By: Steve Moore
Most of us recognize that theme song (mission impossible) as the music behind the blockbuster movies with Tom Cruise called MISSION IMPOSSIBLE. Most of us know the movies are based on the earlier hit TV series that is still in syndication.
In both the TV and the movies the plot was simple :
The future of the free world was hanging in the balance, evil seemed to have the upper hand. Unless a very specially trained team of covert agents intervened, bad bad things were going to happen.
A team of special agents were identified and given the objective that was so secret and so clandestine—-you know —the leader of the mission received the message about the mission that would always start with a phrase that has become a solid part of pop culture, (say it with me)
” Your mission, if you should choose to accept it..”
and then the message would self-destruct in 60 seconds…
Then cutting edge technology, precise planning, artful teamwork and an unusually large dose of cleverness and ingenuity would come in to play and the world would be saved by the hair of our chinny chin chin.
Though any metaphor can be taken too far, I have found myself humming this tune more than once as we have prepared for this summit on the future of united Methodist campus ministry.
Are we faced with a mission that is impossible? Or are we at a point where something amazing just might be ready to happen?
Several months ago I had one of the most unusual experiences of my life. I was invited to go to china and to help teach leaders in the underground church. After flying in to Hong Kong for a briefing and orientation, we flew into chendu, china… a city of 6 million people! Now I have to confess to you, I had never heard of chendu china! And there are dozens-dozens of cities in china like chendu. From chendu we went by public bus to mayong china, a city of 600000 people. It is where most of china’s nuclear bomb assembly takes place. A city of lots of scientists etc. Now I have to confess to you , before my trip, I had never heard of mayong china! And there are hundreds of cities like mayong in china. That is the amazing world we live in.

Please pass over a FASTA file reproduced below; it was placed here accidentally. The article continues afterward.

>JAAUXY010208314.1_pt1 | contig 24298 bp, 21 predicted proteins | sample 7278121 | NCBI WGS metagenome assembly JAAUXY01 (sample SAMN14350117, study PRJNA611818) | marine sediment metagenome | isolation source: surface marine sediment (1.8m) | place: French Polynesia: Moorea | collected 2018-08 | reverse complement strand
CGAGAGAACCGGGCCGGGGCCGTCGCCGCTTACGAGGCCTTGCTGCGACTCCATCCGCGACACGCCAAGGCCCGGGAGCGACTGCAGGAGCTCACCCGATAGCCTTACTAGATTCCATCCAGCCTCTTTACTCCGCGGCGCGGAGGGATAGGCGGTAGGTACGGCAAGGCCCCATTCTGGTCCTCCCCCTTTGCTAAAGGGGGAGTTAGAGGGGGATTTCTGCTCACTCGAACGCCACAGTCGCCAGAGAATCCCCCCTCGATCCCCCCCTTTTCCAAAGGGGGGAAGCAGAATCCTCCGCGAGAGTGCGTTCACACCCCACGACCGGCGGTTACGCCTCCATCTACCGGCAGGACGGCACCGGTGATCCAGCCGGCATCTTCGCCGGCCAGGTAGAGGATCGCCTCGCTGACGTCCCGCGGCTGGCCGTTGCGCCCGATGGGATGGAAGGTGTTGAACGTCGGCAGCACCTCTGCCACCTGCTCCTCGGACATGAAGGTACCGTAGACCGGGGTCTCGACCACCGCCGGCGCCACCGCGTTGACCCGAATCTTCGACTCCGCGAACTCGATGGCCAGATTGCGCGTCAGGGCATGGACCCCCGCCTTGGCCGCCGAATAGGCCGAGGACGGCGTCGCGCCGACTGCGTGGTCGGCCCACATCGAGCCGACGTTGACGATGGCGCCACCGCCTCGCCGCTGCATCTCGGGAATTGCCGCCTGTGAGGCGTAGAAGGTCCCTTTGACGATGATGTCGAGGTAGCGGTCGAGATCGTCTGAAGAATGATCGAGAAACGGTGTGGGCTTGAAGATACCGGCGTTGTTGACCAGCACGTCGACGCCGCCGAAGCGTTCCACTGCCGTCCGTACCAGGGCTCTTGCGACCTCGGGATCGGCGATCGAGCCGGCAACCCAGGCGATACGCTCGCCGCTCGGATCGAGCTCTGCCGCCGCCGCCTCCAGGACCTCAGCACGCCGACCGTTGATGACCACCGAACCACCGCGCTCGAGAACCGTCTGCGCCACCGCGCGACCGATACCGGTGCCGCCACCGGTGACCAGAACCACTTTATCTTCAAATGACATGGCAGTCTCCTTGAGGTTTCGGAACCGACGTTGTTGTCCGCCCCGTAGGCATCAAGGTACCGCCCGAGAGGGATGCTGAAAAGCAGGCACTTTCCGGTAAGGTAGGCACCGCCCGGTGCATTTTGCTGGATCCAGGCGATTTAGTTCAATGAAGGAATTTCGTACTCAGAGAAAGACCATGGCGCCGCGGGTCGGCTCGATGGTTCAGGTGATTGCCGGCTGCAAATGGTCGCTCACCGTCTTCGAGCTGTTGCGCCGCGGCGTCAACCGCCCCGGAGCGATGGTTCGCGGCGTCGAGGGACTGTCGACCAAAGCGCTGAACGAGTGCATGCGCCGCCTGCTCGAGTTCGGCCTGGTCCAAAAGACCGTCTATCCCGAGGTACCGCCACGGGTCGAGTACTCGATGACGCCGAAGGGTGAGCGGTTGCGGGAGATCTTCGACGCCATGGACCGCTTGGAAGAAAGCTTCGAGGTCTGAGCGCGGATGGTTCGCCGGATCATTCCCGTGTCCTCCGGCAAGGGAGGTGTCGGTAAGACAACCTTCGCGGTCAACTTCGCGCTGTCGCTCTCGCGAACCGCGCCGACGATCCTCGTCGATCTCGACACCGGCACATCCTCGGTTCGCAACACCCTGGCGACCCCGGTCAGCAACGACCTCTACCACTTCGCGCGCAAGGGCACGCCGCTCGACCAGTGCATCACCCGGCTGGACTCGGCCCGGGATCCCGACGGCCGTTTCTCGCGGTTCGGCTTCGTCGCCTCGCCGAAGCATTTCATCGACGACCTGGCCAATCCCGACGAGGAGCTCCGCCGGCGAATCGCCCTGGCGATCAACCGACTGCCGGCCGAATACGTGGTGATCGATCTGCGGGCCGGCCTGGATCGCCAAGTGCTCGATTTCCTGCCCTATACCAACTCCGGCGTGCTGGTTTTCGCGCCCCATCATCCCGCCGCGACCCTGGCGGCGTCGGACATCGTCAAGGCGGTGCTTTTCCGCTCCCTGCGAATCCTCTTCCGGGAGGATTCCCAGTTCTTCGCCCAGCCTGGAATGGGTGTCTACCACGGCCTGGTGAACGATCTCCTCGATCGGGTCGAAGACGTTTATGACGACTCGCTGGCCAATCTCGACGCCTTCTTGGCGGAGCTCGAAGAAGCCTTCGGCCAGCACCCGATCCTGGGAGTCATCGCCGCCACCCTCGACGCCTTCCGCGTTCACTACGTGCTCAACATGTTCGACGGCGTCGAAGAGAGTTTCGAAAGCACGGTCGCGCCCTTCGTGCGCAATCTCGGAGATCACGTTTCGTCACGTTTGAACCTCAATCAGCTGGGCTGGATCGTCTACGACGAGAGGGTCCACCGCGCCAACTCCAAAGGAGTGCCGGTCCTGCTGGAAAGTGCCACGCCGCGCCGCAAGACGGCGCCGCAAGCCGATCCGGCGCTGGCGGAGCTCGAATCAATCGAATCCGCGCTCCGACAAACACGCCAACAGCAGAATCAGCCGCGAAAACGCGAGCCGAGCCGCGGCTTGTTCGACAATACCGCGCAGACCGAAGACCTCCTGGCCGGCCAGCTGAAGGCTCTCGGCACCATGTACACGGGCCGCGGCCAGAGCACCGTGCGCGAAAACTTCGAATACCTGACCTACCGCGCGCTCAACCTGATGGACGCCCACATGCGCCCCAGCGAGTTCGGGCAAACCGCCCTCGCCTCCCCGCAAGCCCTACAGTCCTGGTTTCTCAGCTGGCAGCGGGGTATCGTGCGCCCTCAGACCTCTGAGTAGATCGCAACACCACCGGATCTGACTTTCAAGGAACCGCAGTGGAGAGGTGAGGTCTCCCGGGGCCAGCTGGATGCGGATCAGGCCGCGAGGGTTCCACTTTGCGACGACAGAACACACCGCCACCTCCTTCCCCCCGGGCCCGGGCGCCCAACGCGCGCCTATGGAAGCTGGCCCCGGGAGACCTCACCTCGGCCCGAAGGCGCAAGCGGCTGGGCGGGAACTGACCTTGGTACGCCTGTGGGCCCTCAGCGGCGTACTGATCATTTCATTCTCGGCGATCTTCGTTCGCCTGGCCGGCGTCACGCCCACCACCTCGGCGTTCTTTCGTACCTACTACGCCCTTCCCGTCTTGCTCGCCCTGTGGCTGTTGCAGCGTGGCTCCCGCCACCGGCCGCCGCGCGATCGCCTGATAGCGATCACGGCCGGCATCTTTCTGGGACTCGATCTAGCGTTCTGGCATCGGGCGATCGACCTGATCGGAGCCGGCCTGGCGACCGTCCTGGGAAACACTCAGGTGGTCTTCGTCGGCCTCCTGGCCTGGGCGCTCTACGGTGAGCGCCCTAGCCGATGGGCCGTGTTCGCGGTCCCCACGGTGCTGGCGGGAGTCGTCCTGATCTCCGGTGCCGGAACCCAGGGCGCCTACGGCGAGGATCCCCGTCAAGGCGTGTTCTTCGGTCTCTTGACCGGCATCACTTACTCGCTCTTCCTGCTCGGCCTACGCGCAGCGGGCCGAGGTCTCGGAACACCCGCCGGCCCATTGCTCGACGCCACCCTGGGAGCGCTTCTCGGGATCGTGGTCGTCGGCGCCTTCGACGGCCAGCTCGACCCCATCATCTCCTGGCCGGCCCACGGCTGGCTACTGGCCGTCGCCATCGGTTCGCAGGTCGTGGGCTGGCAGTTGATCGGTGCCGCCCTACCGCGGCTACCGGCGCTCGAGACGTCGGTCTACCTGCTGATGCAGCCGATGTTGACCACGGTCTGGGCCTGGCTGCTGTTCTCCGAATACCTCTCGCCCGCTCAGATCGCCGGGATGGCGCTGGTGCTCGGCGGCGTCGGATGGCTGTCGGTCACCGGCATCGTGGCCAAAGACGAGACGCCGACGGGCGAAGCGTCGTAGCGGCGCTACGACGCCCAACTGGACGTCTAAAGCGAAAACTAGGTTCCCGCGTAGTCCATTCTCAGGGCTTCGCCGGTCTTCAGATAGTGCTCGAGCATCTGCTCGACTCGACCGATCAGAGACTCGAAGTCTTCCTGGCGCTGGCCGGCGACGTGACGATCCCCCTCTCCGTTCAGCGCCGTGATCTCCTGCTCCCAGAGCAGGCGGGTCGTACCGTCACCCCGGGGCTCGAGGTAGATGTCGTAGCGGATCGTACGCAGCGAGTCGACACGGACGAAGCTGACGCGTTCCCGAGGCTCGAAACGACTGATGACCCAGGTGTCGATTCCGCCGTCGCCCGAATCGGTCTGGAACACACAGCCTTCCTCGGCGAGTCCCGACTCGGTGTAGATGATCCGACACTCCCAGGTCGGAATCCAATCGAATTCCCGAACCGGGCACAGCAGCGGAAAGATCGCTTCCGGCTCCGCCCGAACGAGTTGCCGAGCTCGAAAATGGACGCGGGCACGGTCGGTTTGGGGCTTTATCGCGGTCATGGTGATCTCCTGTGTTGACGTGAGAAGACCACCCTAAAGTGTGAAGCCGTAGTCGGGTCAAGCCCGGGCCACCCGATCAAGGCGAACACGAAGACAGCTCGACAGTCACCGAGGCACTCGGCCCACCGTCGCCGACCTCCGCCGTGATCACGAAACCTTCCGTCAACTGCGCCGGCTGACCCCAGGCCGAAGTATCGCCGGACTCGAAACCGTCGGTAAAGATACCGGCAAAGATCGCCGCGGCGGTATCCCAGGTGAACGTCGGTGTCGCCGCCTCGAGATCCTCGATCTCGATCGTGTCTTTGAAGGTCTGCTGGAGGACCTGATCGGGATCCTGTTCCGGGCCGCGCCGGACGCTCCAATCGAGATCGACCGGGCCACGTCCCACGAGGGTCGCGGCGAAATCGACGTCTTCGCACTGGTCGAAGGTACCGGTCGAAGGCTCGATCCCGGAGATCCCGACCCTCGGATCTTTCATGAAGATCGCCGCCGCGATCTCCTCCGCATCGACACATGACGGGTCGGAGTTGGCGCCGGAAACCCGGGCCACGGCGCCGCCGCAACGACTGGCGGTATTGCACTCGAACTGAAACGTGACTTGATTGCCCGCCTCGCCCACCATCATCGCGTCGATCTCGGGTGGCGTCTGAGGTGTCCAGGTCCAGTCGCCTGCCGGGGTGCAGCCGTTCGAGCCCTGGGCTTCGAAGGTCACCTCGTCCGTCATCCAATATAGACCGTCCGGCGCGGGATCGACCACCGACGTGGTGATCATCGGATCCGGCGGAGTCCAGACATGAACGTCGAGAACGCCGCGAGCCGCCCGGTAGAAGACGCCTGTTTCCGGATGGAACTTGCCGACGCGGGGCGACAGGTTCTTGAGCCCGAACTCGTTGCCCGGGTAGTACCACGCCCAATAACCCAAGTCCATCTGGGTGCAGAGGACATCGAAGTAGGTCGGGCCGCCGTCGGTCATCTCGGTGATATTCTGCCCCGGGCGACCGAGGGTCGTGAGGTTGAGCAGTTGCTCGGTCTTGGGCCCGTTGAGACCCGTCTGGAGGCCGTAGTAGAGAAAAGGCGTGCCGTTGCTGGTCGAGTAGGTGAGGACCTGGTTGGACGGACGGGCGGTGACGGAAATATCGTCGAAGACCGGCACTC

When we got off the bus we were met , as we’d been told, by a man who took us first by car, then on foot thru a maze of dozens of 7 story apartment buildings. Finally we came to one where we went up the 7 flights of stairs to an apartment where most of the furniture had been cleared out. It would be our meeting space for the next days. No powerpoint, no whiteboards, no handouts…no resources of any kind. The house church leaders from all over the city would show up and crowd into this room and another person and I, with the help of a translator, would teach for 9-10 hours a day!!! And they wanted to keep going….
To give you some sense of context, they now estimate there are between 65 and 75 million members of the underground church. There are 50 million members of the communist party in china… astounding change is taking place in every way!
After 2 1/2 weeks of teaching I was back on a plane headed to Indianapolis because I had to come straight back to speak at a conference of church leaders that was sponsored by the lilly endowment. Needless to say I was in for a little extra culture shock!! Because these experiences came on the heels of one another, I began to ask some questions and reflect on the contrasts between:
On the one hand china and the underground church…
Wildfire growth, leaders in desperate need of the most basic kinds of training
On the other hand
Leaders in the U.S. of mainline churches and institutions with an abundance of training and, compared to the Chinese, an abundance of resources … and many churches and ministries in steady decline!